That gift, that strength comes to us by contact, not with Elisha, but with Elisha’s Lord and Master. Christ’s touch, when He was on earth, brought sight to the blind, healing to the sick, vigour to the limbs of the lame, life to the dead. And you and I can have that touch, far more truly, and far more mightily operative upon us than they had, who only felt the contact of His finger, and only derived corporeal blessing. For we can draw near to Him, and in union with Him by faith and love and obedience, can have His Spirit in close contact with our spirits, and strengthening us for all service, and for every task. Brethren! that touch which gives strength is a real thing. It is no mere piece of mystical exaggeration when we speak of our spirits being in actual contact with Christ’s Spirit. Many of us have no clear conception, and still less a firm realisation, of that closer than corporeal contact, more real than bodily presence, and more intimate than any possible physical union, which is the great gift of God in Jesus Christ, and brings to us, if we will, life and strength according to our need. I would that the popular Christianity of this day had a far larger infusion of the sound, mystical element that lies in the New Testament Christianity, and did not talk so exclusively about a Christ that is for us as to have all but lost sight of the second stage of our relation to Christ, and lost a faith in a Christ that is in us Brethren! He can lay His hand upon your spirit’s hand. He can flash light into your spirit’s eye from His eye. He can put breath and eloquence into your spirit’s lips from His lips, and His heart beating against yours can transfuse—if I may so say—into you His own life-blood, which cleanses from all sin, and fits for all conflict.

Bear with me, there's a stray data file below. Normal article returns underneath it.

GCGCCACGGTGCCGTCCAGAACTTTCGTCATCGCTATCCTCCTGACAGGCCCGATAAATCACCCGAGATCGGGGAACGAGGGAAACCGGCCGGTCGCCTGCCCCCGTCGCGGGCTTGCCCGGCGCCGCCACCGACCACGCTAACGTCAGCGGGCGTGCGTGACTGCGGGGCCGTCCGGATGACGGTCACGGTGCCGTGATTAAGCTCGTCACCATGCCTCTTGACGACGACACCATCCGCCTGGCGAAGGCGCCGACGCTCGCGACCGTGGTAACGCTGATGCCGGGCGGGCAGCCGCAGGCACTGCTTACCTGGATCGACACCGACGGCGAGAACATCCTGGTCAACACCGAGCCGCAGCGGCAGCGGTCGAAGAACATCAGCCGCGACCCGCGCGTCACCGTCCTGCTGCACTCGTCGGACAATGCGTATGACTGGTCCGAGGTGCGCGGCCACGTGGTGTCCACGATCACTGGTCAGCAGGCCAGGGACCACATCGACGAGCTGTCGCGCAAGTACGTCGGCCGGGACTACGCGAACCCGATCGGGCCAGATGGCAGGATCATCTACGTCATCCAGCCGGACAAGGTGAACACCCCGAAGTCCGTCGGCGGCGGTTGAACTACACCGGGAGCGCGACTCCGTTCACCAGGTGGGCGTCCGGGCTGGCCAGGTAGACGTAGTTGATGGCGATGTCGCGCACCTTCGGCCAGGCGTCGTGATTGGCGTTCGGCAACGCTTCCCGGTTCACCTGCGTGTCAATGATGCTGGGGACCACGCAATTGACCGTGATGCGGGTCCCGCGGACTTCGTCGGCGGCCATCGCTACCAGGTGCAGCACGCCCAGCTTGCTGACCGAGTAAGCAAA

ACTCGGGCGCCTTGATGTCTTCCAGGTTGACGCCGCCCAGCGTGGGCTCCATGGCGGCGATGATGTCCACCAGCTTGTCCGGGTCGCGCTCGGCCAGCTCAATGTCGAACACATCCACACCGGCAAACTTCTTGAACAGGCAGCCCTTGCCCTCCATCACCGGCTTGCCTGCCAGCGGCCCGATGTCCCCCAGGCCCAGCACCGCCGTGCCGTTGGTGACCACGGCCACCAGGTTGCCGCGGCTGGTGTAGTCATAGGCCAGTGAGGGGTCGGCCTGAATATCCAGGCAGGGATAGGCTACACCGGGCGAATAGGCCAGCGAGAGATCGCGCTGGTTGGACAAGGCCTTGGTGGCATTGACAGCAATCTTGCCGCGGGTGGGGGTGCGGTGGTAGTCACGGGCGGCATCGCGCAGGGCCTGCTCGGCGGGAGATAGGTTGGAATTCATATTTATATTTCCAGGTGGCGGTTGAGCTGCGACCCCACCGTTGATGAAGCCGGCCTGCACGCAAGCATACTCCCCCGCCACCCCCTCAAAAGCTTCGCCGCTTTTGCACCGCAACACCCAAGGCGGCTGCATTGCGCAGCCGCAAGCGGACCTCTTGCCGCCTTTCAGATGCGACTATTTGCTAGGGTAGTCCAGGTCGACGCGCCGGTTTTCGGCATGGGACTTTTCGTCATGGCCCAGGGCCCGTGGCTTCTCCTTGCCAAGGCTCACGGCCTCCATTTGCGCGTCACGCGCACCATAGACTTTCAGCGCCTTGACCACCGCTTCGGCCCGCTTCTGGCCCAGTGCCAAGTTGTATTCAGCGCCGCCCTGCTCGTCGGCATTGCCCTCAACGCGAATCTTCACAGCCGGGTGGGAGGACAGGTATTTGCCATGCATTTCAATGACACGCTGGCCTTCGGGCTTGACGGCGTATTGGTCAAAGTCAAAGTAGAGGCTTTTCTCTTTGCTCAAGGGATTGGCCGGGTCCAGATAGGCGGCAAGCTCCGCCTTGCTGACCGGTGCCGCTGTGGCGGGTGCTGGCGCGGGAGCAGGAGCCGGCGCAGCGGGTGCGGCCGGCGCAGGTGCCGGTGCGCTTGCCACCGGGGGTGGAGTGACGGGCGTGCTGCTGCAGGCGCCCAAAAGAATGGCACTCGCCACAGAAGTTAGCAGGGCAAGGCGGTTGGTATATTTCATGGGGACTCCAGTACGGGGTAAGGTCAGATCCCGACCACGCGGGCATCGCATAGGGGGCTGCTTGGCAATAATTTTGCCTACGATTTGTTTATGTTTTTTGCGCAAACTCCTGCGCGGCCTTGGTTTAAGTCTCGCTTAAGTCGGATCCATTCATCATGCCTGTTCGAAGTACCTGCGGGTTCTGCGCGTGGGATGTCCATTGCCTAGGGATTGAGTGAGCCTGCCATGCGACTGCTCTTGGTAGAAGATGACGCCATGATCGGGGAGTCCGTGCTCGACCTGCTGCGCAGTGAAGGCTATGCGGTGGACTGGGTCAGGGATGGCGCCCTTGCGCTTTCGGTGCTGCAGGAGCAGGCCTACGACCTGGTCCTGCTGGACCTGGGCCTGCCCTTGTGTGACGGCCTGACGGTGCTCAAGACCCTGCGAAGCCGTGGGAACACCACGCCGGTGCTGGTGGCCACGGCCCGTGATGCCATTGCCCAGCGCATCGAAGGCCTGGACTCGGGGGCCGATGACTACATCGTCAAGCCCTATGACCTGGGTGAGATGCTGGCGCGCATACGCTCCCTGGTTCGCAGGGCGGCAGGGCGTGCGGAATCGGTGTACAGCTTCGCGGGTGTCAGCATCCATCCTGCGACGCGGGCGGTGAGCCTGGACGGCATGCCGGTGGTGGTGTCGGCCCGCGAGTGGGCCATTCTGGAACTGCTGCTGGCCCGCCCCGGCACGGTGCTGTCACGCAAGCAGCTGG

Then, further, let me remind you that this power, which is bestowed on condition of contact, is given before duties are commanded. This king, in our acted parable, first had the touch of Elisha’s fingers, and then received the command from Elisha’s lips, ‘Shoot!’ So Jesus Christ gives before He commands, and commands nothing which He has not fitted us to perform. He is not ‘an austere man, reaping where He did not sow, and gathering where He did not straw’; but He comes first to us saying, ‘I give thee Myself,’ and then He looks us in the eyes and says, ‘Wilt thou not give Me thyself?’ He bestows the strength first, and He commands the consequent duty afterwards.